Originally published by Ellis Horwood Ltd, Prentice Hall, UK, 1990
2nd ed. 2008, XXIV, 662 p.
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Accessible, yet comprehensive introduction to parsing techniques helps readers to quickly gain a broad understanding of subject
Summarizes more than 700 papers referenced in the book, saving readers countless hours
Many exercises include hints and partial solutions, making it ideal for self-study or classroom use
Extensive bibliography, as well as annotated bibliography on the website, to help interested readers to find more information
Parsing, also referred to as syntax analysis, has been and continues to be an essential part of computer science and linguistics. Today, parsing is also applied in other disciplines; some examples are document preparation and conversion, chemical formulae typesetting, and chromosome recognition.
In addition to the traditional parsing techniques, this second edition presents new developments and discoveries: generalized deterministic parsing, linear-time substring parsing, parallel parsing, parsing as intersection, non-canonical methods, non-Chomsky systems, and many more.
Parsing techniques provide a solid basis for compiler construction and linguistics, and contribute to all existing software: they enable Web browsers to analyze HTML pages and PostScript printers to analyze PostScript, and some of the more advanced techniques are used in code generation in compilers and in data compression. Also their importance as general pattern recognizers is slowly being acknowledged.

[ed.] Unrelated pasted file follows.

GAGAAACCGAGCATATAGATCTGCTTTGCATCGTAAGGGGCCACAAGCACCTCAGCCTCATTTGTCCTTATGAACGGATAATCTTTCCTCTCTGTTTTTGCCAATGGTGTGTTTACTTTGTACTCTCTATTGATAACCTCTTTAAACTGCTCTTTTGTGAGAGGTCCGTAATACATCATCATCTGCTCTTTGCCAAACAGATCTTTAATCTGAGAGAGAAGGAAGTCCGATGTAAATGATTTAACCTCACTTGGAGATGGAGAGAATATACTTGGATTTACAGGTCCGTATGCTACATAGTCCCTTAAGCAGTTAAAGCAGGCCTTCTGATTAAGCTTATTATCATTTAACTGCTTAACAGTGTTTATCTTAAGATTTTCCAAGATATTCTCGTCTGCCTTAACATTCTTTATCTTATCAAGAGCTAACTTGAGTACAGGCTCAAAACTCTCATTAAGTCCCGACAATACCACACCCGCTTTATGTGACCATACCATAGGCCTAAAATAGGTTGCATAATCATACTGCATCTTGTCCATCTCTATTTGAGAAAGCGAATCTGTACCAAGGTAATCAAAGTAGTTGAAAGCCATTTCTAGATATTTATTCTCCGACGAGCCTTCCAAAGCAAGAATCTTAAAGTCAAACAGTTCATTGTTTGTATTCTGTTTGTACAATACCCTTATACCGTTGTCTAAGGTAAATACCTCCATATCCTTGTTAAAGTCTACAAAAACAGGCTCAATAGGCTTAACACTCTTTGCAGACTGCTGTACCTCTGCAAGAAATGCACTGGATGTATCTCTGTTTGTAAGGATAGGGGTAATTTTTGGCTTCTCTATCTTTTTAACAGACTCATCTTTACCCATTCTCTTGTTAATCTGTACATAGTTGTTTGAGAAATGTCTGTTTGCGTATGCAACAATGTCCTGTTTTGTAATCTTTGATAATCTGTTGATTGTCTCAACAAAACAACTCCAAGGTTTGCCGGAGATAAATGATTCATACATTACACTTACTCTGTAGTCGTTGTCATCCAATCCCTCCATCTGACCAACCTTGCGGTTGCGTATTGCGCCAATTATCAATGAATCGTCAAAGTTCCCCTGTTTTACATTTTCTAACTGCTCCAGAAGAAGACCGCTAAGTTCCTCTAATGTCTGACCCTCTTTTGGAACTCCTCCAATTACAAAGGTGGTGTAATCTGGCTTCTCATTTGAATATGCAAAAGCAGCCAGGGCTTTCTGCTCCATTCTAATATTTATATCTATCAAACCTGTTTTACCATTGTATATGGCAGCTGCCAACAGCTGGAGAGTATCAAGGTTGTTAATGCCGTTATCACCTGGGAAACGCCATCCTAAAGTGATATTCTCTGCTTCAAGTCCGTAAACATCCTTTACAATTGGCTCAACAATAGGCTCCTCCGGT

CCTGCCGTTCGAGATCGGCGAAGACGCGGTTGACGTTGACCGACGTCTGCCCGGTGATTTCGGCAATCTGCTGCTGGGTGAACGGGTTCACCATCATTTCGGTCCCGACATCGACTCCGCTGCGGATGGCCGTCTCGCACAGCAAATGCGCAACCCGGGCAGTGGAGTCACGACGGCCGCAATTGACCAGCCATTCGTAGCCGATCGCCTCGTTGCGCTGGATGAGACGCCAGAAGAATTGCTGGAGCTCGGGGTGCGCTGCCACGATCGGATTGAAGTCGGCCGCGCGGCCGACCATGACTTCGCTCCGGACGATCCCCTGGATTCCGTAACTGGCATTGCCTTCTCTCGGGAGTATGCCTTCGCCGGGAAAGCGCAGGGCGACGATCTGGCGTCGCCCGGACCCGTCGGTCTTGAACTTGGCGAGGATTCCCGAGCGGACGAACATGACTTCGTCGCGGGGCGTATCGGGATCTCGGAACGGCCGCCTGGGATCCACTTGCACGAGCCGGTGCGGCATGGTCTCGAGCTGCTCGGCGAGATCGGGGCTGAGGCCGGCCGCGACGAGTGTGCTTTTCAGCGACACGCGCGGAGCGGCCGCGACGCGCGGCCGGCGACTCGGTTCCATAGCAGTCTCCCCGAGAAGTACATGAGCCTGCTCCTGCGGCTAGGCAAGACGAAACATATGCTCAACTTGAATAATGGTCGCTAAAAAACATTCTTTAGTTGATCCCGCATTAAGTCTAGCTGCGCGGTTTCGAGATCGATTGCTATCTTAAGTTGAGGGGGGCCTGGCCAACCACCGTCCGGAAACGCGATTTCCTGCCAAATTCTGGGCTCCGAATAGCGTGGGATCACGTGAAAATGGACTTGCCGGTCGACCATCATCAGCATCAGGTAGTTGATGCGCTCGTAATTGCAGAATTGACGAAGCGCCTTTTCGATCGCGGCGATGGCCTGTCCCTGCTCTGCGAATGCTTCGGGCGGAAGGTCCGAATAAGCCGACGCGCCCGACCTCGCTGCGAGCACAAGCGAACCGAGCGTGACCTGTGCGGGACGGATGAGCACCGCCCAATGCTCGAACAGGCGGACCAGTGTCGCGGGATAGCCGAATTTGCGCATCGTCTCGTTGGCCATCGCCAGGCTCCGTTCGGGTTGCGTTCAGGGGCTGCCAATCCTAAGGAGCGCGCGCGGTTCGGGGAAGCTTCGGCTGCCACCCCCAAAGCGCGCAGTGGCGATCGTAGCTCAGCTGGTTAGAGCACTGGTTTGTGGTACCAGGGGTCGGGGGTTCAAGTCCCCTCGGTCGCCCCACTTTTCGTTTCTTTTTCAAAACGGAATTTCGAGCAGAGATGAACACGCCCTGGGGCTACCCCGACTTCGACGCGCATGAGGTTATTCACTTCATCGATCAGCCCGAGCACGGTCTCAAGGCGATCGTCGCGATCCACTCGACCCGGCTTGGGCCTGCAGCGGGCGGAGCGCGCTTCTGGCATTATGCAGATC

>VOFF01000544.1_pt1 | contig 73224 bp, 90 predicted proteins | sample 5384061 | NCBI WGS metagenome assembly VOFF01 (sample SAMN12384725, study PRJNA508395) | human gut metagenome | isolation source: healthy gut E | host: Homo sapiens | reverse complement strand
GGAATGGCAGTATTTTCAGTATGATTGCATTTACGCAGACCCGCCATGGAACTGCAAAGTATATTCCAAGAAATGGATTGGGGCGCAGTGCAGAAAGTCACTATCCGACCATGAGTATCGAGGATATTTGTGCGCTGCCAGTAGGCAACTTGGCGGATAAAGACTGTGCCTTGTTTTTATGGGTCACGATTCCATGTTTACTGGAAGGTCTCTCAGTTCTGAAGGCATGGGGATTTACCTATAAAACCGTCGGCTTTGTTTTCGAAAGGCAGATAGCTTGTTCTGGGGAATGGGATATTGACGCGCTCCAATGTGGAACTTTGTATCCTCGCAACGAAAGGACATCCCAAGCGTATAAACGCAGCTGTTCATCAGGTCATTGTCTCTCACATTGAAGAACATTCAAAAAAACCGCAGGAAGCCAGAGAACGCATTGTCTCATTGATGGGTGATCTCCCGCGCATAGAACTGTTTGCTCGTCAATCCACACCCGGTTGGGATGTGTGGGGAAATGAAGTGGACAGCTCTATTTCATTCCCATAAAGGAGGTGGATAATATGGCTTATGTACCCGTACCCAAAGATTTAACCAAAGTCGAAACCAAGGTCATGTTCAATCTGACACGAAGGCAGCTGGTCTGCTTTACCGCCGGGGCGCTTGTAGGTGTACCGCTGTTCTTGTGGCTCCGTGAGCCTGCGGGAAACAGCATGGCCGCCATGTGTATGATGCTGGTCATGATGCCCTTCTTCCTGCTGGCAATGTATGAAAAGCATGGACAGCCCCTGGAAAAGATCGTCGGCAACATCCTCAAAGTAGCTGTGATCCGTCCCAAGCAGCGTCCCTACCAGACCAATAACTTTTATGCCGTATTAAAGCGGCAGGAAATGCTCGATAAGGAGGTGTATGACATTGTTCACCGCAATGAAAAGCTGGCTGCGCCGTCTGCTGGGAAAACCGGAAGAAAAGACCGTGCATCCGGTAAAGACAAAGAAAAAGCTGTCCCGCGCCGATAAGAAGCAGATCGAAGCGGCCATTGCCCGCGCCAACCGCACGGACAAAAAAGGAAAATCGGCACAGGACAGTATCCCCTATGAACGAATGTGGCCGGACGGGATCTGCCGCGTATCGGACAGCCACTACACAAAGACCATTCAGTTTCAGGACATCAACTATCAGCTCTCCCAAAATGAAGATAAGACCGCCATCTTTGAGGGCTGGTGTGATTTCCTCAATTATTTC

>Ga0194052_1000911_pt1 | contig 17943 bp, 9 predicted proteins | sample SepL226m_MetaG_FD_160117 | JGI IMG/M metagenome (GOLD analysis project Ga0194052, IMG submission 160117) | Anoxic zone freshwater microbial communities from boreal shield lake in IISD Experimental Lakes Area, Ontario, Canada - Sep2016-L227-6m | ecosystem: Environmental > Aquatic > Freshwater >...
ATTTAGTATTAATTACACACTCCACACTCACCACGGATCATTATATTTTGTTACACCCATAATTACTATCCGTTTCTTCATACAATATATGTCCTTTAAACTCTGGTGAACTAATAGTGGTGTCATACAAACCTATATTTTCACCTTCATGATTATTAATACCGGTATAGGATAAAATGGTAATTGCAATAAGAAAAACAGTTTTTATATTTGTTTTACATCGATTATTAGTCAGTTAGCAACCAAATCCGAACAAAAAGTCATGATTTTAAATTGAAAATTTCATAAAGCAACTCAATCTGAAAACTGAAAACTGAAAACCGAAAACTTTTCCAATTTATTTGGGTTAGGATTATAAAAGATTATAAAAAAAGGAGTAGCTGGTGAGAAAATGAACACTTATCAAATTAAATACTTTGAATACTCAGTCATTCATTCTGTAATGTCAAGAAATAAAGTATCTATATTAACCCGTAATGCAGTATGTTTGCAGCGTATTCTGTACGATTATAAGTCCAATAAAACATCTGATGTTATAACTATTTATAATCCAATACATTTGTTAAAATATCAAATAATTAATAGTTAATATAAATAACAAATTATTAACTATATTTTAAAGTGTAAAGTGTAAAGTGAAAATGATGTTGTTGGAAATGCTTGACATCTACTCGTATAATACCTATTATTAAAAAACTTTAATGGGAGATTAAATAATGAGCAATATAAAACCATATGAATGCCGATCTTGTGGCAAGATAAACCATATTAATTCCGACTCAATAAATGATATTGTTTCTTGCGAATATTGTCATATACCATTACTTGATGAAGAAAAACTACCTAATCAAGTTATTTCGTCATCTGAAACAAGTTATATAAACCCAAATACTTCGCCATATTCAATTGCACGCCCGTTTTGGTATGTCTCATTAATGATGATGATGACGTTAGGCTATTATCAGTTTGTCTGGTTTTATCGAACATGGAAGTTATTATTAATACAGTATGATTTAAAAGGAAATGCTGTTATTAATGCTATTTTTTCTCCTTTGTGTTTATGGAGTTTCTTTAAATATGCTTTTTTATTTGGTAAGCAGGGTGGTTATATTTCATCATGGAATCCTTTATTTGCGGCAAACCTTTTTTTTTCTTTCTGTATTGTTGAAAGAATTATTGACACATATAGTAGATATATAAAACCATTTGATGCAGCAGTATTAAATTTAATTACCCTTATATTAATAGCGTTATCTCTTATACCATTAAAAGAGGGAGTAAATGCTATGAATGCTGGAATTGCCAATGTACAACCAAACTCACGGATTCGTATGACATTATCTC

To provide readers with low-threshold access to the full field of parsing techniques, this book uses a two-tiered structure. The basic ideas behind the existing parsing techniques are explained in an intuitive and narrative style, starting from the first principles of data structures and algorithms; this provides breadth and accessibility. The hundreds of realizations and improvements of these basic ideas are explained in an extensive annotated bibliography, in a much terser, yet still informal style; this provides depth.
The reader should have an understanding of algorithmic thinking, especially recursion; however, knowledge of any particular programming language is not required.